Anyone for some Nine-Patch?  With pieced sashings? Start cutting up your solid scraps into squares.

The art world can also be an interesting way to learn about value, a classic part of creating an interesting quilt.  I’ve tried to include the sources so you can go and have a look:

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Bringing this to a workshop would certainly get everyone’s attention about the impact of using those light-to-dark values.

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I’m pretty sure she does this with make-up.

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A screen shot of my Saved images from this morning.  I’ve started making categories and put some of these in the Random Color/Art category of my saves.  Just after you hit that little ribbon to save, the prompt comes up: Save to Collection.  Tap that, and then either direct the save into a category, or make a new one.  It helps in finding things.

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You might want to try to what I call “focused browsing” if your eyes are glazing over after looking at three billion quilts in your feed, and you’ll scream if you see another heavily curated shot with threads and scissors everywhere where you feel like you are trapped in the Dungeon of Cute.

Color theory and effect

a screen shot of the #colortheoryandaffect hashtag on IG

Some of the hashtags I followed were #gridart, or #hardedgepainting, or the names of the artists themselves. @DurhamPress also had some interesting images. Sometimes I would go to an artist, click on the name of the gallery they were showing at, then look at what the gallery had.

Yes, a little focused browsing might just clear the mind a little.

Queen Bee for Gridsters 2019

(see below for the winners of the Temperature Giveaway)

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February is my month to be Queen Bee, a phrase I picked up from hanging-out-across-the-ocean with Susan of Patchwork and Play (she lives in Melbourne).  I’ve gone through about a million different permutations, but in the end, I’m playing it safe and asking my beemates to build me a series of little houses, like the ones I saw as a teenager in the Daly City area, near San Francisco.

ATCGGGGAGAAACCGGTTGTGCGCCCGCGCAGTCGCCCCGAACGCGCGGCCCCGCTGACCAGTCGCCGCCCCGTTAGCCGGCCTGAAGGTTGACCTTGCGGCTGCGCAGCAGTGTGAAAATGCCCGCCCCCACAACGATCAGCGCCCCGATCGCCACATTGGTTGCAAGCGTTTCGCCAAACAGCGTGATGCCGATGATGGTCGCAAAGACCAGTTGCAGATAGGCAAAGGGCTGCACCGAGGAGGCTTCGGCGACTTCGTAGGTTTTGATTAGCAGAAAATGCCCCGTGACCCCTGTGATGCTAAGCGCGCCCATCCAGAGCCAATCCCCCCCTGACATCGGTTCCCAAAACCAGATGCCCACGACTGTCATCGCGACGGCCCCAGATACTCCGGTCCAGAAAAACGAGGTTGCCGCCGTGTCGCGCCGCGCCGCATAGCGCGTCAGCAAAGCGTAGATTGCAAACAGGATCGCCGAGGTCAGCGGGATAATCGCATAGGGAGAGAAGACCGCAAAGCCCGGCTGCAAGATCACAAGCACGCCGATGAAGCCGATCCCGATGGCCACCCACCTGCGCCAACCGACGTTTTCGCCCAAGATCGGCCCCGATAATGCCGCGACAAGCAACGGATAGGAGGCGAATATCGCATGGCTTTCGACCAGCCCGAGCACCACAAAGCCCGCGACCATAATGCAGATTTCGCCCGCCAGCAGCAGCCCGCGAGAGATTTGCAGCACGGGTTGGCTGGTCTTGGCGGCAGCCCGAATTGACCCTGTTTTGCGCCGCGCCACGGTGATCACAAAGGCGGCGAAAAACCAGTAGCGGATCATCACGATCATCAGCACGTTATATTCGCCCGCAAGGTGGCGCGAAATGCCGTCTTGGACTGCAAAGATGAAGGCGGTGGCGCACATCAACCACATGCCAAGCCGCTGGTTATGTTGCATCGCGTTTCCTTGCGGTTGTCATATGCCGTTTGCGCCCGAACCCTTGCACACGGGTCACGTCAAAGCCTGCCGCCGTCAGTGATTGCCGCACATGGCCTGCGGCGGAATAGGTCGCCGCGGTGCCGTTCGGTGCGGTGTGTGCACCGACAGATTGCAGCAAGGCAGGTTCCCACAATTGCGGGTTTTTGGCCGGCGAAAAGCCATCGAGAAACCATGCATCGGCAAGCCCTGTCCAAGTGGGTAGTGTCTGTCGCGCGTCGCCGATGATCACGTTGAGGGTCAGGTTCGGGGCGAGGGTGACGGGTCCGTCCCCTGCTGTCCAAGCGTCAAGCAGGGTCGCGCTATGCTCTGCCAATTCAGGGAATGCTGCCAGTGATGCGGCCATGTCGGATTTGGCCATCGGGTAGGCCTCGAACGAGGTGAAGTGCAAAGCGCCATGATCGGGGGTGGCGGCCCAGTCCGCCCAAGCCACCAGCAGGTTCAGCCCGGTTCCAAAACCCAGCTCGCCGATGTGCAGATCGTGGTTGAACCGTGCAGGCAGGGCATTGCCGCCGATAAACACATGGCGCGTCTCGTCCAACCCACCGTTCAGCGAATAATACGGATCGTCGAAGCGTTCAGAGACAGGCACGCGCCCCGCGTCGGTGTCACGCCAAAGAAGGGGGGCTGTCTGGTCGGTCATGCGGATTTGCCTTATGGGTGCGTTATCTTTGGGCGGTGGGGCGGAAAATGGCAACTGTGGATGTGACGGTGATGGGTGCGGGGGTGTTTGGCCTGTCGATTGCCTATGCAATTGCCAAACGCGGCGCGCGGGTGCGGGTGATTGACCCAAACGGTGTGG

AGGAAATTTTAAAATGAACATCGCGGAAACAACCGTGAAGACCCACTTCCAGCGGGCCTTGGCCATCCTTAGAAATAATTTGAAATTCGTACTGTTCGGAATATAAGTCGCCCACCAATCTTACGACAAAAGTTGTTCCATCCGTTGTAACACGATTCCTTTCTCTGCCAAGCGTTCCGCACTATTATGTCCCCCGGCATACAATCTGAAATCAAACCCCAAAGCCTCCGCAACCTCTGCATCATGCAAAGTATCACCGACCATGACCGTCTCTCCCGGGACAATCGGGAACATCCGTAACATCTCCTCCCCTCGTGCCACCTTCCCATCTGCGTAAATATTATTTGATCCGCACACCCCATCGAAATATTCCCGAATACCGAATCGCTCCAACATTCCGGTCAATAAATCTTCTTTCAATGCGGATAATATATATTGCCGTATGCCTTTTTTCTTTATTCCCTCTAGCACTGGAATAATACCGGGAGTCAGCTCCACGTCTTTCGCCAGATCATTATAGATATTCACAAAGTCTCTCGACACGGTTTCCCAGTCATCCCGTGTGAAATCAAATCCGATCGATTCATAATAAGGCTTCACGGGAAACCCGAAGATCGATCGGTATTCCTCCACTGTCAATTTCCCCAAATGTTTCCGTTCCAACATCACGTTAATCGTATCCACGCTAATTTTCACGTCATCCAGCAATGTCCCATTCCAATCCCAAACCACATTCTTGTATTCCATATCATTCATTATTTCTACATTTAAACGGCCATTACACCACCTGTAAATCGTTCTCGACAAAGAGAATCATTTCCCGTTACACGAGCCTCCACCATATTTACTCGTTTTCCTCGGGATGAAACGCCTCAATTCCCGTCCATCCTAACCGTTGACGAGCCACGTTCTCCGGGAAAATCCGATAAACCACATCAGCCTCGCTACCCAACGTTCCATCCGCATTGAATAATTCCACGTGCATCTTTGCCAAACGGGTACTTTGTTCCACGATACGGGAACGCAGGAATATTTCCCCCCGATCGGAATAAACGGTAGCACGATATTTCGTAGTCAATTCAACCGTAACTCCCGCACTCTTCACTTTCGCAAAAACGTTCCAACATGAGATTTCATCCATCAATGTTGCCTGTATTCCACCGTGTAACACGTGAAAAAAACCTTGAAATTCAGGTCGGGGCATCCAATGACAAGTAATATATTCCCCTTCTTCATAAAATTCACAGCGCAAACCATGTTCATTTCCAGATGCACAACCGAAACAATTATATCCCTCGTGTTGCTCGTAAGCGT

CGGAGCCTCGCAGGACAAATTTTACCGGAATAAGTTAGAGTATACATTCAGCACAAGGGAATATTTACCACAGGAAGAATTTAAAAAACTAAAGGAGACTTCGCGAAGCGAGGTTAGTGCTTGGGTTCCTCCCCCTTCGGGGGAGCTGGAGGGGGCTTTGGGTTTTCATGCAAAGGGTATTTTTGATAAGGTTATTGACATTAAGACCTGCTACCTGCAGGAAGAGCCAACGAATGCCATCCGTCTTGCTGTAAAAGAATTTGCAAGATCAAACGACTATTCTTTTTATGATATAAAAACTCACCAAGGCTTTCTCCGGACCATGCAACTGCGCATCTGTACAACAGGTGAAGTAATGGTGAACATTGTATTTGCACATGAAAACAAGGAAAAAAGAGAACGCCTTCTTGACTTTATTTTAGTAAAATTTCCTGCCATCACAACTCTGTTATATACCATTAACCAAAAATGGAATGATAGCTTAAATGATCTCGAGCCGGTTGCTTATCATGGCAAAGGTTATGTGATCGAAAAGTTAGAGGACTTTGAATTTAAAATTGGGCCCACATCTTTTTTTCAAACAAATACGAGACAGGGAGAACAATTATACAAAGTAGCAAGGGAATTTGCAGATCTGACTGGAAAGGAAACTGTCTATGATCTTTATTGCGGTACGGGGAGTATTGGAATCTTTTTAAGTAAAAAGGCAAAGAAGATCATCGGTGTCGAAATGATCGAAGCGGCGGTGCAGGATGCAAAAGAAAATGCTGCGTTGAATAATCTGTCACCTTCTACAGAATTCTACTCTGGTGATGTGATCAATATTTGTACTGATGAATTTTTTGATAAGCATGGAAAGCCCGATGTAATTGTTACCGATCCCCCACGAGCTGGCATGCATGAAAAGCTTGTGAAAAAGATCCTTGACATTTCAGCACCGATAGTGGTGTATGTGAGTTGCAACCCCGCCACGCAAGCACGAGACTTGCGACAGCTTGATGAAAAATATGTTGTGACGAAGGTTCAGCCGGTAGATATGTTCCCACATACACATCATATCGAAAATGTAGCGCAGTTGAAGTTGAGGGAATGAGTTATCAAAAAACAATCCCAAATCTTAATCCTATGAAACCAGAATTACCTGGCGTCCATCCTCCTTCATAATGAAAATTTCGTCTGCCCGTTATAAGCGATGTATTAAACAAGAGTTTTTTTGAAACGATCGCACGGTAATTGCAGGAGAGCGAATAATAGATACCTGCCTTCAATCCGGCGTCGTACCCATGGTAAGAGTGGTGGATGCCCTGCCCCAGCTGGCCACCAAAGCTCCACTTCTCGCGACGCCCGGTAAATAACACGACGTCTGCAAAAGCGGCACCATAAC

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We’d drive up the newly built 280 freeway, look out through gaps in the trees and see the houses like zippers in the landscape.

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There are lots of houses also in Dolores Heights.

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But the USA doesn’t have a lock on houses crammed together: the first photo with the red house was from one of the villages in Cinque Terre, and the one just above is Porto Venere, Italy.

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Dubrovnik, Croatia.

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We’ll see what my beemates come up with.  I’ve mailed them all the pattern, and look forward to seeing their creations!

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Thank you to all who entered the Giveaway for coldest and for hottest place you’ve ever been.  I started out by reading all the coldest, then had to go and put on another sweater; so many referenced the brutal cold the Midwest is experiencing.  Our hearts go out to you.

Although I was shivering by the time I finished Celia’s story of walking in the snow in ballet flats, the winner of the coldest packet is Susan Shaw, with her story of sledding with her brothers:

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I used to live in Wisconsin, and one summer we moved to Texas.  The A/C broke and my children and I sweltered in 100+ hea for week.  We’d gone from wearing our winter coats to the 4th of July parade to two weeks later, melting in the home.

So many of you had great “hottest” stories, but I totally related to Beth, who had to endure no A/C with all her little children:

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I hope you all stay warm…or cool, whatever the case may be!  I’ll be in touch via email to notify the winners.  Thank you all for entering!